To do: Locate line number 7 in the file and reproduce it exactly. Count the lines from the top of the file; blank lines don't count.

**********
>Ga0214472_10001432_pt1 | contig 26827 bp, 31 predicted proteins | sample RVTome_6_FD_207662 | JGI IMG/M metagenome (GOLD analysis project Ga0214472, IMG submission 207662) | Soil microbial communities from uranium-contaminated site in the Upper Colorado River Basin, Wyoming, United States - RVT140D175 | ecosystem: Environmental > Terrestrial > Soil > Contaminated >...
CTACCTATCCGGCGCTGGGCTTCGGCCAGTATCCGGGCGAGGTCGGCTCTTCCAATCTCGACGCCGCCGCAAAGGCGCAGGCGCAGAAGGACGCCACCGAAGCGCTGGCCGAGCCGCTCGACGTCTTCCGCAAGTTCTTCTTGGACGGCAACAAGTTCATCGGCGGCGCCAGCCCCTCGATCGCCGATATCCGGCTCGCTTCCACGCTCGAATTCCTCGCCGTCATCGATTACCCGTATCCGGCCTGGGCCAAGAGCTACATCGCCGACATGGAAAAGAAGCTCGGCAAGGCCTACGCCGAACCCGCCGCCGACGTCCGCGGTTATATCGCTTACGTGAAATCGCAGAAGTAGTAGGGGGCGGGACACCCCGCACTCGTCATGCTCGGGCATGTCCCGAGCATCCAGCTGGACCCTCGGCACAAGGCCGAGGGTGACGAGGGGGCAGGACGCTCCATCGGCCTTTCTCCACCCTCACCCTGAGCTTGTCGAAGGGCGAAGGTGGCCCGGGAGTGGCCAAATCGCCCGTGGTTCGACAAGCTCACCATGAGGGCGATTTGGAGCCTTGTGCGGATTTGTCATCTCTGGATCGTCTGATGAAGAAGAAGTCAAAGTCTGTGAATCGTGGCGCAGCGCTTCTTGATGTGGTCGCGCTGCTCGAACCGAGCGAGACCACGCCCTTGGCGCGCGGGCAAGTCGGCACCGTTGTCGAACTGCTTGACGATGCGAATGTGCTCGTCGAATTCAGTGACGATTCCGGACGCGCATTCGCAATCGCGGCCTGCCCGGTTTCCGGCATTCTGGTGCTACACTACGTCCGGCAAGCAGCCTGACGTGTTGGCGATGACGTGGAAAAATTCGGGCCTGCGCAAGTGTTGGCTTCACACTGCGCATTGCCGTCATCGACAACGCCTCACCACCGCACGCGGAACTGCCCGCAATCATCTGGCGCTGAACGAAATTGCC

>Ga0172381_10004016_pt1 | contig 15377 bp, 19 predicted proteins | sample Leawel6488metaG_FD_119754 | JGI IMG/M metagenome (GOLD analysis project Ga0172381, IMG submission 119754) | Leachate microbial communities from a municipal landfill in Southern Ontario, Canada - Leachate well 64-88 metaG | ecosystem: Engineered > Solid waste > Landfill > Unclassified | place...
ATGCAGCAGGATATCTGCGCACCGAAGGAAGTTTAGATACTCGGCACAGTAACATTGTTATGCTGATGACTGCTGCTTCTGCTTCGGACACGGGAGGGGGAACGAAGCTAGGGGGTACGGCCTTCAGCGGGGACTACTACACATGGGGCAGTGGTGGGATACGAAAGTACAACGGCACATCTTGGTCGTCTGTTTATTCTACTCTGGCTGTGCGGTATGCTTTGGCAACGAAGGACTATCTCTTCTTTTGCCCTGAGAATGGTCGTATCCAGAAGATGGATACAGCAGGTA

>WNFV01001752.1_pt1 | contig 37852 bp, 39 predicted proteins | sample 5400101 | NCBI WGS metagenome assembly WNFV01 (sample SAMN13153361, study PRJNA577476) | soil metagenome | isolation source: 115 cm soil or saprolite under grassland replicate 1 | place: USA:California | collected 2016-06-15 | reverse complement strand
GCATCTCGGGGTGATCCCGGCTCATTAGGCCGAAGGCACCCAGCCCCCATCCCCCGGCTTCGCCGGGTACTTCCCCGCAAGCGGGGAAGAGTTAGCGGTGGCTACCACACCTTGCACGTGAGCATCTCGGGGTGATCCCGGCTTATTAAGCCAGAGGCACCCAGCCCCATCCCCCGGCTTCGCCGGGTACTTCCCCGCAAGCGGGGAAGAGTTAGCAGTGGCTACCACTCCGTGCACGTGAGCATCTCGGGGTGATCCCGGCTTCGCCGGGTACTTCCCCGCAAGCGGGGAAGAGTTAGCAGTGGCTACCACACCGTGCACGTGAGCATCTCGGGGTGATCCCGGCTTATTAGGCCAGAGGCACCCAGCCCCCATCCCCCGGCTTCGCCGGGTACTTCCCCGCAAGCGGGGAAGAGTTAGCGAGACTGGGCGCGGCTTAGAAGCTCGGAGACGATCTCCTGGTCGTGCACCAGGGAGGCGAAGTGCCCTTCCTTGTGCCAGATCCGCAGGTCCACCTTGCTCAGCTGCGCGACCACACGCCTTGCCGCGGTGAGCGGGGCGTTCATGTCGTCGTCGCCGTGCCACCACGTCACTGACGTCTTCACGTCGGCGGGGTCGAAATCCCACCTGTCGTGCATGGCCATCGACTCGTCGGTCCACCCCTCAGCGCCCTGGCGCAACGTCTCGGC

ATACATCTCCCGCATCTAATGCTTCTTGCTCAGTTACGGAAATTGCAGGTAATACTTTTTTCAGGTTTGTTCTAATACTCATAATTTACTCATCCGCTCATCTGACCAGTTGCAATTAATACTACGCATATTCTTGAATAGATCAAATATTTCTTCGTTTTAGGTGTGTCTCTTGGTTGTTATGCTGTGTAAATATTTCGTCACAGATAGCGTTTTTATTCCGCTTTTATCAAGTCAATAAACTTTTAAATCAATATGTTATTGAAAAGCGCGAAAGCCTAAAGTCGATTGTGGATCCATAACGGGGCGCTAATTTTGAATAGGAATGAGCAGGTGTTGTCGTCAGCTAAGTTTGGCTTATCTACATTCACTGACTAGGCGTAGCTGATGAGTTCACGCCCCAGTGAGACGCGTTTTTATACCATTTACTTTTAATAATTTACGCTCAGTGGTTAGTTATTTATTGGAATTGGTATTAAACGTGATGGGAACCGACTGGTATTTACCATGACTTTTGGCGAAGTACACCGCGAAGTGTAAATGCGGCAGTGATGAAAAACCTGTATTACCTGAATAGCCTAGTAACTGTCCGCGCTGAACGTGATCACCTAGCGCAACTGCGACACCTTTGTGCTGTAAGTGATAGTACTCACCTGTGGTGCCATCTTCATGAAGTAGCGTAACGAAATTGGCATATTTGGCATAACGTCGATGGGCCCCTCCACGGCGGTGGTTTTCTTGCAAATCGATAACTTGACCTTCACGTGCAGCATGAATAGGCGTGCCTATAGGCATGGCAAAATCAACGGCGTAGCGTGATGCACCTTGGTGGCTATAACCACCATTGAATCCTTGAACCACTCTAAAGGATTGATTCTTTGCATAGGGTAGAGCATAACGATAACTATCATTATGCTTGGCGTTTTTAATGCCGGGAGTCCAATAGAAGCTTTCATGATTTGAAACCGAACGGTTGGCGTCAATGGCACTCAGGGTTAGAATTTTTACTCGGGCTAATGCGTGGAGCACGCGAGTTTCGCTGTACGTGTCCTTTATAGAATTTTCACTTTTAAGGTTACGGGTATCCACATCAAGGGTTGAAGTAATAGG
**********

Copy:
ATACATCTCCCGCATCTAATGCTTCTTGCTCAGTTACGGAAATTGCAGGTAATACTTTTTTCAGGTTTGTTCTAATACTCATAATTTACTCATCCGCTCATCTGACCAGTTGCAATTAATACTACGCATATTCTTGAATAGATCAAATATTTCTTCGTTTTAGGTGTGTCTCTTGGTTGTTATGCTGTGTAAATATTTCGTCACAGATAGCGTTTTTATTCCGCTTTTATCAAGTCAATAAACTTTTAAATCAATATGTTATTGAAAAGCGCGAAAGCCTAAAGTCGATTGTGGATCCATAACGGGGCGCTAATTTTGAATAGGAATGAGCAGGTGTTGTCGTCAGCTAAGTTTGGCTTATCTACATTCACTGACTAGGCGTAGCTGATGAGTTCACGCCCCAGTGAGACGCGTTTTTATACCATTTACTTTTAATAATTTACGCTCAGTGGTTAGTTATTTATTGGAATTGGTATTAAACGTGATGGGAACCGACTGGTATTTACCATGACTTTTGGCGAAGTACACCGCGAAGTGTAAATGCGGCAGTGATGAAAAACCTGTATTACCTGAATAGCCTAGTAACTGTCCGCGCTGAACGTGATCACCTAGCGCAACTGCGACACCTTTGTGCTGTAAGTGATAGTACTCACCTGTGGTGCCATCTTCATGAAGTAGCGTAACGAAATTGGCATATTTGGCATAACGTCGATGGGCCCCTCCACGGCGGTGGTTTTCTTGCAAATCGATAACTTGACCTTCACGTGCAGCATGAATAGGCGTGCCTATAGGCATGGCAAAATCAACGGCGTAGCGTGATGCACCTTGGTGGCTATAACCACCATTGAATCCTTGAACCACTCTAAAGGATTGATTCTTTGCATAGGGTAGAGCATAACGATAACTATCATTATGCTTGGCGTTTTTAATGCCGGGAGTCCAATAGAAGCTTTCATGATTTGAAACCGAACGGTTGGCGTCAATGGCACTCAGGGTTAGAATTTTTACTCGGGCTAATGCGTGGAGCACGCGAGTTTCGCTGTACGTGTCCTTTATAGAATTTTCACTTTTAAGGTTACGGGTATCCACATCAAGGGTTGAAGTAATAGG